Finally I find Grace. She's acting as a cashier to the people in the house scrambling to buy worthless trinkets from her dead father. I plop down the money and make a little small talk as she counts it. She is clearly worn out and ready to be done with the estate sale. But she was pleasant toward me, and seemed to be relieved that the car portion was over with. "I didn't expect that many people to want that car," she said. I did my best to act surprised too. She goes on, "You know, there's a guy here now that came first thing this morning, he's been here all day. He offered more than you did. I told him you had first shot at it though." Hmm.. "Yeah, I think I met that guy.."
Title in hand, I headed back into town to retrieve the Uhaul trailer I had reserved online the day before. I don't know if you've ever had the pleasure of doing this in an insanely small town or not, but I had and I knew a little of what to expect. They advertise online as being Uhaul facilities, in reality most of them are small repair shops or parts stores that also happen to be Uhaul dealers. Most of them rent a trailer about once a month, and not one of the employees seems to have ever done it before. You usually have a guy smoking a cigarette, glasses on the tip of his nose as he pecks one key at a time on the keyboard and complains about "All the bullshit they make us do" while he attempts to fill out the paperwork. You get the idea.
I know you're eyeballing those Cragars...
So I pull up to this shop. There are Uhaul trailers parked in the back, so I know I'm in the right place. One problem, it looks like it's closed. I go to the door. Locked. I knock, nothing. So I'm walking around the place and calling the number. I can hear the phone ringing inside the office on the other side of the wall from me. Nobody picks up. Finally, I call Uhaul. You know, the 1-800 number, and try to get any assistance I can. After a long, painful process of trying to explain what was happening, the lady says, "Ok, let me see if I can reach them." Great. She puts me on hold. As I'm standing there, the phone starts ringing in the office of this building. It rings and rings and rings. Funny, it rings for the exact amount of time I'm on hold. She comes back on the line, "Hmm. Yeah, they don't seem to be answering...." NO SHIT.
Robbie helping me with ride-height, which was the first order of business. Note the torch and fire extinguisher...
Finally, after 45 minutes, a guy comes waddling up to the door. No clue where he came from, he just materialized. He walks up, keys happily jingling as he looks for the right one to unlock the office door, and says "Can I help you?" Yeah. You can.. I get inside and explain I have a trailer reserved. He tells me what I expected to hear, that he had "No clue how to do any of that crap," and that I'd have to wait for the "girls" to get back from lunch. Fine.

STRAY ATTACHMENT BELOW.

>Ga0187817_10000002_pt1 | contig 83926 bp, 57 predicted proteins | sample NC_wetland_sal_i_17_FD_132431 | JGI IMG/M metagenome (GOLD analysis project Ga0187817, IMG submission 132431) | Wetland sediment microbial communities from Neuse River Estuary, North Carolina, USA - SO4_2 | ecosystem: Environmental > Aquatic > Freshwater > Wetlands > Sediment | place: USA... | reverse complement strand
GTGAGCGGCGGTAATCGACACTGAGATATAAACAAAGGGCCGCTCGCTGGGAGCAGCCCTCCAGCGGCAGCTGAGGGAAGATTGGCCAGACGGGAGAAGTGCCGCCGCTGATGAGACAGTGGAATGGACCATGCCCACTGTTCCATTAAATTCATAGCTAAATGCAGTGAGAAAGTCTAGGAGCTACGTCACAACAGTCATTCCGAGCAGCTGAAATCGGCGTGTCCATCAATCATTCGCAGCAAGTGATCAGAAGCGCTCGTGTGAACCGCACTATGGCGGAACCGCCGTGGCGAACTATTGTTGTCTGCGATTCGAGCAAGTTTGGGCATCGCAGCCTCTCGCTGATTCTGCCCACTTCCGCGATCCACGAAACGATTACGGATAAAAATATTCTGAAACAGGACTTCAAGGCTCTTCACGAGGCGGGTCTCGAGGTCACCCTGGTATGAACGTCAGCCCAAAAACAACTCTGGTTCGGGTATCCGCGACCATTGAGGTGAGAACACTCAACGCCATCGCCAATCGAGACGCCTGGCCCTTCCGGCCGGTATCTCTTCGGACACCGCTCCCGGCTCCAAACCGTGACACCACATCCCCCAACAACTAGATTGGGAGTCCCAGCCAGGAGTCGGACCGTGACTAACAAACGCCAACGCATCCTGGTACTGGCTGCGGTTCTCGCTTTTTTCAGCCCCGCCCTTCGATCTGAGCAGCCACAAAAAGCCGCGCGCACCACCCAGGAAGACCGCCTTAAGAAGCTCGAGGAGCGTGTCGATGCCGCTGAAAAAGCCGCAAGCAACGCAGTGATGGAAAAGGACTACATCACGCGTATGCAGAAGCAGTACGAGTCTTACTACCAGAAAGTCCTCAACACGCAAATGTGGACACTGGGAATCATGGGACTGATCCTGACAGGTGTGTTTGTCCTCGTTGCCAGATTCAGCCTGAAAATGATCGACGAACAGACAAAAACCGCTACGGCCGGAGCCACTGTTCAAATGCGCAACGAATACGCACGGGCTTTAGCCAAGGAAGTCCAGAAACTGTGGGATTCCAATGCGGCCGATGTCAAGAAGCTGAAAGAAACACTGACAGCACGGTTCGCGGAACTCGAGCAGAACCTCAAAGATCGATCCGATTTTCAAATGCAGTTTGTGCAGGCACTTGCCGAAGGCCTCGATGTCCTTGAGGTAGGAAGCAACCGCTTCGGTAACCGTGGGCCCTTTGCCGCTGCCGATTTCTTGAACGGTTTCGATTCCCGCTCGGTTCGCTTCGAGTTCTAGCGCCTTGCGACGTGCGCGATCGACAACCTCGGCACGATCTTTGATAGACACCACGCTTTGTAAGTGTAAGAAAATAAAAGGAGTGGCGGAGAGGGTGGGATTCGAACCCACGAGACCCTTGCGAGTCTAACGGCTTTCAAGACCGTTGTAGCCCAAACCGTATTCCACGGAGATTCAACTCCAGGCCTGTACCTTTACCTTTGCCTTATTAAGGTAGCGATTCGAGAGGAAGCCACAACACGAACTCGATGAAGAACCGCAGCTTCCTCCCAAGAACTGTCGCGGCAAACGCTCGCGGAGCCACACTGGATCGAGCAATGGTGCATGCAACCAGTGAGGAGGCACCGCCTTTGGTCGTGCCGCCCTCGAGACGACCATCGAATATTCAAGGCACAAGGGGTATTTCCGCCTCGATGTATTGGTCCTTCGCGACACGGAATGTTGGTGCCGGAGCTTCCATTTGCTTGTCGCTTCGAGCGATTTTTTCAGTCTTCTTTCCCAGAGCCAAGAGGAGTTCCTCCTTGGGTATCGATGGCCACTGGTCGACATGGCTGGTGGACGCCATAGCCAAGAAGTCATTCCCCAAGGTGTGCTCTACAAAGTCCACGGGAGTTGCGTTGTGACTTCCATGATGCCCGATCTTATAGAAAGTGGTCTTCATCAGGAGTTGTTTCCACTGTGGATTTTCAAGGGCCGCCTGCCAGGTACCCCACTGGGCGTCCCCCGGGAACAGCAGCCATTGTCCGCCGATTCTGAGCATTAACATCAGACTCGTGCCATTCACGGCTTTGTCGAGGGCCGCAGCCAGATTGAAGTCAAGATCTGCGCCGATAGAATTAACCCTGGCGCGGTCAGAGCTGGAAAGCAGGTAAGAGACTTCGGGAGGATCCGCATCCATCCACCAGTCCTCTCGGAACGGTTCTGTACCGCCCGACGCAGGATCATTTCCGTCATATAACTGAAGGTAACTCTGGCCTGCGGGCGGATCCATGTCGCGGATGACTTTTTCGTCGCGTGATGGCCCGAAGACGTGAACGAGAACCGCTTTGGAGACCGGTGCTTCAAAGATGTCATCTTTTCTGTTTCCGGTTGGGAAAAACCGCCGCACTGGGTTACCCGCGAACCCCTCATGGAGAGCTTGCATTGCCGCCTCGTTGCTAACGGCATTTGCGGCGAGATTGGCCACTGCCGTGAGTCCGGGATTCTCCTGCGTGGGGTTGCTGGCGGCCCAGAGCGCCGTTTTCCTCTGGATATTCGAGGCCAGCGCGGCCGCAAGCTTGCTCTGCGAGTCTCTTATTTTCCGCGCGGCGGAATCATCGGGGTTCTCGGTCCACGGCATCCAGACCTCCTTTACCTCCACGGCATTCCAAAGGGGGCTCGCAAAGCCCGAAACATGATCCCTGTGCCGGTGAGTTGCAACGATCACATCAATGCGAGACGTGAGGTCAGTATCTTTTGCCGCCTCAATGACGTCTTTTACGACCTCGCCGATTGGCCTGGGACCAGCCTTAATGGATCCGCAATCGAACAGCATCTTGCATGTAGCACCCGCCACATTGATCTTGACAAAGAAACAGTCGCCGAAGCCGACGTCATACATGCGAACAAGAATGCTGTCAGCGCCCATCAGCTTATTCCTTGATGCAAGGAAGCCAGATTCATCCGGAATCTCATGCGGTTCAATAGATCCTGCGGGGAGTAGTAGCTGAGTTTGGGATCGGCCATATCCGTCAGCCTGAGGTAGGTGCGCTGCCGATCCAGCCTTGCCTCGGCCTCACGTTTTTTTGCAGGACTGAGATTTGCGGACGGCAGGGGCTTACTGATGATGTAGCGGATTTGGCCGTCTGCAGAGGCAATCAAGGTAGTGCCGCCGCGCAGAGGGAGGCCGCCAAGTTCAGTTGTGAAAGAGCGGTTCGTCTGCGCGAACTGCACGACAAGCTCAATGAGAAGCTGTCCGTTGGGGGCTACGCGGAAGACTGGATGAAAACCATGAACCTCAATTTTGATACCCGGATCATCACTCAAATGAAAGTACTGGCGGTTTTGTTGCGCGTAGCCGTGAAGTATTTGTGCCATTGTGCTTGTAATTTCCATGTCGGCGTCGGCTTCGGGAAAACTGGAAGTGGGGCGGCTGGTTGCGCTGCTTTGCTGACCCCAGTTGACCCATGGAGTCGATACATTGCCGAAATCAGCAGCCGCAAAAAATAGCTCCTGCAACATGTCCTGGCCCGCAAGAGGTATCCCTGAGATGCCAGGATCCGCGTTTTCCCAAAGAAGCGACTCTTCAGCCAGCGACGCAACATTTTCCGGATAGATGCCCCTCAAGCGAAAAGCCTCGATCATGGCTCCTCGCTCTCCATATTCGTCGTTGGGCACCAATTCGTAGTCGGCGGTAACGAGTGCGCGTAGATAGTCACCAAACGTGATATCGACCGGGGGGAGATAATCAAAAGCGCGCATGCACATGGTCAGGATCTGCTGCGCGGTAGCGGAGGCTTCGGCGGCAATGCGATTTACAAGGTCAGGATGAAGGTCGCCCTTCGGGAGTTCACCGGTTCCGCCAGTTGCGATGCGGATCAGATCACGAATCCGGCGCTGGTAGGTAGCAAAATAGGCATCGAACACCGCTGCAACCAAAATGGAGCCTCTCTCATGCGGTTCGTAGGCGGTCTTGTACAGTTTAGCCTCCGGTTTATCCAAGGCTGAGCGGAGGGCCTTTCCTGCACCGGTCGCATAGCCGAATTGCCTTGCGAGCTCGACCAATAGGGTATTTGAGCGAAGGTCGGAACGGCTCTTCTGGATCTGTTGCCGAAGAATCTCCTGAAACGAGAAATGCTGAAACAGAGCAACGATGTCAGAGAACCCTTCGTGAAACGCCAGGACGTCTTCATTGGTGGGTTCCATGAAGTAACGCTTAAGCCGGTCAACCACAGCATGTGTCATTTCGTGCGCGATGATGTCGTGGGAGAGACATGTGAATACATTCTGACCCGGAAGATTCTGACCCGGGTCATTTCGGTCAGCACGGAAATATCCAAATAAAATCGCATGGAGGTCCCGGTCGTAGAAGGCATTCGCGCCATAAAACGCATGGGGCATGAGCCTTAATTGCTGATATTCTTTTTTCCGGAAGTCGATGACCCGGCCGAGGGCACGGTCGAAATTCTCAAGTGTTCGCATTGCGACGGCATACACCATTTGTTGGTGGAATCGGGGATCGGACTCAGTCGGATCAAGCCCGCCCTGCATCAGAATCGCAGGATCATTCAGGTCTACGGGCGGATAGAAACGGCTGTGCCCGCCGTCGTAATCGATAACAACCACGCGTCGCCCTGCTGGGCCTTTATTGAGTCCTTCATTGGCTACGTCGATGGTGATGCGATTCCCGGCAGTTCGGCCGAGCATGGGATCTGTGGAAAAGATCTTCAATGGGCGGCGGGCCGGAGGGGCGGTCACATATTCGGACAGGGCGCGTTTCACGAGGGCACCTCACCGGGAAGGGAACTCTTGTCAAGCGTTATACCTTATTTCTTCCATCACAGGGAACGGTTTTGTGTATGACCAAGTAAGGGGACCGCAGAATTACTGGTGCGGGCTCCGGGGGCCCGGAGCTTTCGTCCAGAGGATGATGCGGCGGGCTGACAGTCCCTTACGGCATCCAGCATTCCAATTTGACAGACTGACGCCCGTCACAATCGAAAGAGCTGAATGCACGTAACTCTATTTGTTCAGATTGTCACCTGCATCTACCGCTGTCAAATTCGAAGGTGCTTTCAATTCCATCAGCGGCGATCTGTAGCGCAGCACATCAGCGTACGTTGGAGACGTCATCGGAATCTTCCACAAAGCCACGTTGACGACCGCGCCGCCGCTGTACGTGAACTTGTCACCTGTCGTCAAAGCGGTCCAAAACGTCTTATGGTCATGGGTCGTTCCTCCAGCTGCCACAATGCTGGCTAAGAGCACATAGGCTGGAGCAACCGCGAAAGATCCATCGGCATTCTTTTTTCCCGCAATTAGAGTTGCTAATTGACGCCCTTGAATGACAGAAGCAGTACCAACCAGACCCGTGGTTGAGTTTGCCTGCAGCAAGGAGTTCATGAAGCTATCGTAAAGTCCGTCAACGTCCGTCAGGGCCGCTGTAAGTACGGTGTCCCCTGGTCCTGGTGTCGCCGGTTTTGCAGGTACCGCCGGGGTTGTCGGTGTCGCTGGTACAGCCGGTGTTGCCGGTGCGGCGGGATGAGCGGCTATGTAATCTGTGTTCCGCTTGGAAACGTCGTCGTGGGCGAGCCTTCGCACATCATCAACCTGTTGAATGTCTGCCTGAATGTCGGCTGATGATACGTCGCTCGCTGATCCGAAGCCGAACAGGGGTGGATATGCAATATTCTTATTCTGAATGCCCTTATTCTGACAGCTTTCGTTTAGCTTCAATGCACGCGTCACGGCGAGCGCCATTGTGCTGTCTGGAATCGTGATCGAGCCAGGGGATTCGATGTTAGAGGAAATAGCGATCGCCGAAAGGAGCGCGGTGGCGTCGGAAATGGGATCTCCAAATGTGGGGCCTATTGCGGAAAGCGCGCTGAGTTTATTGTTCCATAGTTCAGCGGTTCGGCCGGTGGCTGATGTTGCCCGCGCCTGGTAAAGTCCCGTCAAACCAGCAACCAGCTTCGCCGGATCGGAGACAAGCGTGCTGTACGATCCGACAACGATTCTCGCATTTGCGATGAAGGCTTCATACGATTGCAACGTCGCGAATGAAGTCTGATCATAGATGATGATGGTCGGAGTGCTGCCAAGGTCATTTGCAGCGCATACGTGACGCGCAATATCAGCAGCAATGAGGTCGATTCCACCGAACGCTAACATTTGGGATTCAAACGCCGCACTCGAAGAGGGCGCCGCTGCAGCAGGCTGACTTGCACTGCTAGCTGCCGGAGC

You know that scene in National Lampoon's Vacation when Clark wrecks the car and has to take it to a repair shop, then asks how much the repair is, and the guy's reply is "how much you got?" That's what this felt like..
Me, getting to know the locals in Weiser, Idaho.
Another twenty minutes go by and the "girls" show up. They are clearly mother and daughter, both smoking and carrying an approximately one thousand ounce 7-11 cup full of presumably Mt. Dew. Both have the biggest and most bedazzled purses I've ever seen in my life and one is carrying a small dog. Fantastic. Alright, it seems we're all here now, let's make it happen.
The younger of the two goes to the desk to help me with the trailer paperwork, the older woman goes into an office just behind and sets her dog down. Some kind of Chihuahua mix, it's about fifty years old and smells like it hasn't had a bath in forty nine of those years. Through the entire process, this dog stands in the doorway of the office and barks. Not at anything really, just barks non-stop. Fine with me, I just want my trailer.
As the dog barks and the lady cusses at the computer monitor, a question pops into my head. It hit me that I didn't know how Weiser, the town I had never heard of before, but was now in, was pronounced. "Say, I was just wondering, is it pronounced "Weezer", or is it "Wiser"?" All at once I could feel everyone in the building turning to look at me. It got quiet. I think even the dog stopped barking.. Nobody said anything for a painfully long time, just looked at me. Finally, from the back office, the older woman hits me with, "It's "Weezer" if you live here, but it's wiser that ya don't." WOW. Top notch.